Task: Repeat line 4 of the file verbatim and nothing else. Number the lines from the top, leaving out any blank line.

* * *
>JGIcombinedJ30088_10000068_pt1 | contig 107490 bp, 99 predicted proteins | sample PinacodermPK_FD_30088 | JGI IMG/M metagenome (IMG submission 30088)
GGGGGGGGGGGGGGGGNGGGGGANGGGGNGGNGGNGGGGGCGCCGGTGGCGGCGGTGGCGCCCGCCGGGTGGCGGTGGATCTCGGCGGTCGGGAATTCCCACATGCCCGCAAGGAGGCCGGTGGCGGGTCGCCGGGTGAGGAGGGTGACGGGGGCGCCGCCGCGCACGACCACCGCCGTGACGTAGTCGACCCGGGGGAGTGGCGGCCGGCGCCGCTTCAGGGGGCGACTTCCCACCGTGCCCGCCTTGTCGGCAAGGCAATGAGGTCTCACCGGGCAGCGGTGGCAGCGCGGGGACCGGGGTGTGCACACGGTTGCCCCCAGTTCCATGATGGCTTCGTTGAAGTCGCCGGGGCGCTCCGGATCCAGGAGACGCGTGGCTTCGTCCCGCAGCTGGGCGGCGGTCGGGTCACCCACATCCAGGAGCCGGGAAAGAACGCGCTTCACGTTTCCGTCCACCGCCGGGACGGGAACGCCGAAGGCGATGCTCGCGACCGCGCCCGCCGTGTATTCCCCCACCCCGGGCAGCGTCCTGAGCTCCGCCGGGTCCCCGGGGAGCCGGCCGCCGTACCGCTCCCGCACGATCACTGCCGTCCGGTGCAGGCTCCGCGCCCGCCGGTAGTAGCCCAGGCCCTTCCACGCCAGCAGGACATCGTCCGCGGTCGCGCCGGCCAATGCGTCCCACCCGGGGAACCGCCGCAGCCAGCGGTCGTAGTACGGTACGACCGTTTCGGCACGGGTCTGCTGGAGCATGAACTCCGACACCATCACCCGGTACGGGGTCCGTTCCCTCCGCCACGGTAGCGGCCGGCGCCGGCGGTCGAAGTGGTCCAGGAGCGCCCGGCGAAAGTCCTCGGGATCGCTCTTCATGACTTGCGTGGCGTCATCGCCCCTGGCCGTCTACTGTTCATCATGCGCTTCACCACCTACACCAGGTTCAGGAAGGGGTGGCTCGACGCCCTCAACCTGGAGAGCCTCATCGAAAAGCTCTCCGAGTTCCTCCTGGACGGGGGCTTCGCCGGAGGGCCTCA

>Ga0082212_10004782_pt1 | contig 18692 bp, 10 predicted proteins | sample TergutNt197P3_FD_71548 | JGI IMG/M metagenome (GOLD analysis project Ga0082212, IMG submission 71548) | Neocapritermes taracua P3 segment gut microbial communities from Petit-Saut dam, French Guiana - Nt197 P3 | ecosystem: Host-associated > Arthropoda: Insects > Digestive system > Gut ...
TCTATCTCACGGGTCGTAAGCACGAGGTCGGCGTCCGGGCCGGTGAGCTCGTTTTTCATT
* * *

TCTATCTCACGGGTCGTAAGCACGAGGTCGGCGTCCGGGCCGGTGAGCTCGTTTTTCATT